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When Bad Things Happen to Good People ...

Bankruptcy May Be Your Option

Is bankruptcy a viable second chance for struggling city?

One American city’s continuing quest for debt relief has captured the nation’s attention over the recent past. The once booming industrial city is going through the largest public bankruptcy in American history.

In a recent attempt to shore up its finances, Detroit has been lobbying for a multimillion dollar lump sum from its respective state. The payment is supposed to go to the pension funds and prevent the sale of valuable artwork. The pension rescue has also been helped by funds from various foundations and philanthropists.

The bankruptcy manager has been pushing for a one off payment rather than payments spread out over 20 years to the pension funds. This is all part of a strategic plan to get out of bankruptcy later in the year.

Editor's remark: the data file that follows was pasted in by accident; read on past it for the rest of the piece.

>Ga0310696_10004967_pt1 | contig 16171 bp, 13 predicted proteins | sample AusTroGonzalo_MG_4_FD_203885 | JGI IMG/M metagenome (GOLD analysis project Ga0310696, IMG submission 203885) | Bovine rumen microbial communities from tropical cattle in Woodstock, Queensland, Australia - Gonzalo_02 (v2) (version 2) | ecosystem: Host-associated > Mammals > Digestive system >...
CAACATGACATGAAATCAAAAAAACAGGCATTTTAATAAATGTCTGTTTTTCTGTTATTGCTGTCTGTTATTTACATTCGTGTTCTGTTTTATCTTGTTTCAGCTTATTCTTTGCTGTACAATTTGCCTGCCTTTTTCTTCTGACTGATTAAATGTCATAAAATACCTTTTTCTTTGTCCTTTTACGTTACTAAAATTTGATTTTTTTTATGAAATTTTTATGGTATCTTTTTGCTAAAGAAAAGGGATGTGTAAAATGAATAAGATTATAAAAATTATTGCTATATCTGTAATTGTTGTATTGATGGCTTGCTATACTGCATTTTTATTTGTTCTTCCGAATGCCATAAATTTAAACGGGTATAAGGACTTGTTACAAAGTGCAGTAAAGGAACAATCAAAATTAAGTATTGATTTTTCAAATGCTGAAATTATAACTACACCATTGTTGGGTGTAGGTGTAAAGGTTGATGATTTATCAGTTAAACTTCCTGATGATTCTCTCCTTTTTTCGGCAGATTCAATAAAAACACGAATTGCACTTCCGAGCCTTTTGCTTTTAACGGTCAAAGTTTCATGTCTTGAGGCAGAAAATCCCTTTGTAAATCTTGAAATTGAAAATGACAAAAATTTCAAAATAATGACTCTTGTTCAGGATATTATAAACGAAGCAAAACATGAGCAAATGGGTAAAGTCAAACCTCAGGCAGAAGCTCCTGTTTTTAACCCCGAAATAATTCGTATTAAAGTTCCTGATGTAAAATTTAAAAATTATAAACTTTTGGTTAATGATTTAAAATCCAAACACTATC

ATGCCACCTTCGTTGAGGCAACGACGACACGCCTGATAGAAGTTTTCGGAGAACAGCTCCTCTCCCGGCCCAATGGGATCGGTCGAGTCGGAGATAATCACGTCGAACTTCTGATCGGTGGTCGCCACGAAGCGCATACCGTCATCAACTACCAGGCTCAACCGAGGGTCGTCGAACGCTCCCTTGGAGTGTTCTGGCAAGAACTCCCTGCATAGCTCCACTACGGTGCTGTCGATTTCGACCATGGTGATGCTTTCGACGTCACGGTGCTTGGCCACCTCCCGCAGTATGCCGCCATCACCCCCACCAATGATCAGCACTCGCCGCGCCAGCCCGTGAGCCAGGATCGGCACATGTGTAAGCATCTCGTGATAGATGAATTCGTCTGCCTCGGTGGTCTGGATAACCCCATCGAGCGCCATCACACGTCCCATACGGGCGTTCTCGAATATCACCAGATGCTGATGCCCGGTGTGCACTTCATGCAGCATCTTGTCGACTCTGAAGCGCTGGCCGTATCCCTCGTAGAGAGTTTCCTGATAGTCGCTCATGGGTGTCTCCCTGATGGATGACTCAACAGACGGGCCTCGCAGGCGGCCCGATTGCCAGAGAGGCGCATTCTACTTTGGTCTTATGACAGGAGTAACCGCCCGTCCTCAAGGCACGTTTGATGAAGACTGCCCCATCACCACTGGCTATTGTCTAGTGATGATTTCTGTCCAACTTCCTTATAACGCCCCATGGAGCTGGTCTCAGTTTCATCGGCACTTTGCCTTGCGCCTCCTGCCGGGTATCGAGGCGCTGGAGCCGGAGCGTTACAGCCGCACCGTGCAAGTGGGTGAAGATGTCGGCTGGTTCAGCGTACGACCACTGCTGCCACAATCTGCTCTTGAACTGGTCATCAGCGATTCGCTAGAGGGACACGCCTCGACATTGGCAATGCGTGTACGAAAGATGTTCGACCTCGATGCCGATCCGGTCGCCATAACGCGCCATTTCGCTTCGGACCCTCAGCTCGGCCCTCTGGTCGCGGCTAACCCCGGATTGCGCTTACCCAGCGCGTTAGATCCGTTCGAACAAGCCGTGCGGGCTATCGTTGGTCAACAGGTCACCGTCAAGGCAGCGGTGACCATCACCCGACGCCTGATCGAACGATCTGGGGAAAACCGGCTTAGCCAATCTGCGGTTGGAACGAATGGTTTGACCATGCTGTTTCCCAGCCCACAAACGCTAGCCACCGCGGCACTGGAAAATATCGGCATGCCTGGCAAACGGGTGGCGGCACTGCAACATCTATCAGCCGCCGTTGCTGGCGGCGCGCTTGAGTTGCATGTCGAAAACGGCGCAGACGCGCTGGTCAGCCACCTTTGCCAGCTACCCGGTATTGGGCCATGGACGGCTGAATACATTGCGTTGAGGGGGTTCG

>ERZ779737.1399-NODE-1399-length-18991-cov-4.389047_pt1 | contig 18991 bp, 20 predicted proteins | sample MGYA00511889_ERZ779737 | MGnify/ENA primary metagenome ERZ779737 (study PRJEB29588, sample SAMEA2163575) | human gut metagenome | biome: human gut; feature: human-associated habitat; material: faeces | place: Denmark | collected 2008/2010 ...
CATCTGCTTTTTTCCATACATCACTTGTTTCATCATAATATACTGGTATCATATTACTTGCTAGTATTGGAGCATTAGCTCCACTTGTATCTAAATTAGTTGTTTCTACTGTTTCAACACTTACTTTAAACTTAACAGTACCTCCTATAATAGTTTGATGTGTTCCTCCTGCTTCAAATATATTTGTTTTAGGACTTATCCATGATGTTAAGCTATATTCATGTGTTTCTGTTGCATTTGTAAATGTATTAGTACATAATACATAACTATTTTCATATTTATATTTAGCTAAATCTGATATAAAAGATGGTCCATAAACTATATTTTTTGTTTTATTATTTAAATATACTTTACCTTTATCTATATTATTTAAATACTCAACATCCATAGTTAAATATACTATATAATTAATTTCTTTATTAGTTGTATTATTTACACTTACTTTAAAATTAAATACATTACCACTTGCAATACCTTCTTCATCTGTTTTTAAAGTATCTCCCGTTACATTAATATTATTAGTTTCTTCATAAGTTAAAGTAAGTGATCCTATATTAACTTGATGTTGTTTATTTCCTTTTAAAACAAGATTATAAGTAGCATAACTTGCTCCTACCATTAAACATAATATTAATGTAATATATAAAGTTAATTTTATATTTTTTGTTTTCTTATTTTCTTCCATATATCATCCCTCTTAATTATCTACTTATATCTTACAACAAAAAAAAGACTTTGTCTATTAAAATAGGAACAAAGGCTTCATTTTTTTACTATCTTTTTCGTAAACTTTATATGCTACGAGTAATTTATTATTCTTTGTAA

The repayment plan is scheduled to come up for a vote by creditors soon. It also needs approval from a judge by the end of September. The city wants to completely dispose of its obligation to pay welfare and health care benefits to retirees. Apart from the lump sum, they intend to pay out $450 million, eliminate death benefits and turn health care coverage for pensioners over to trusts.

Lawmakers also have to approve the lump sum.

While Detroit is far from Oklahoma, many of us here have been captivated by the city’s bankruptcy saga. It might be because many people can relate to the city’s trials on some level. Managing financial challenges is not an easy task. As much as this Midwest city is an example of the consequences of crippling debt, it also illustrates that it is possible to deal with the problem. U.S. bankruptcy law allows second chances to individuals, business and even cities.

Those who are struggling with overwhelming debt here in Tulsa may benefit from talking to an attorney about their debt relief options. It may be possible to pursue bankruptcy in order to either wipe the slate clean or come up with reduced and manageable payment plans.

Source: News9.com, “Detroit expecting $195M lump sum from Michigan” Ed White, May 5, 2014

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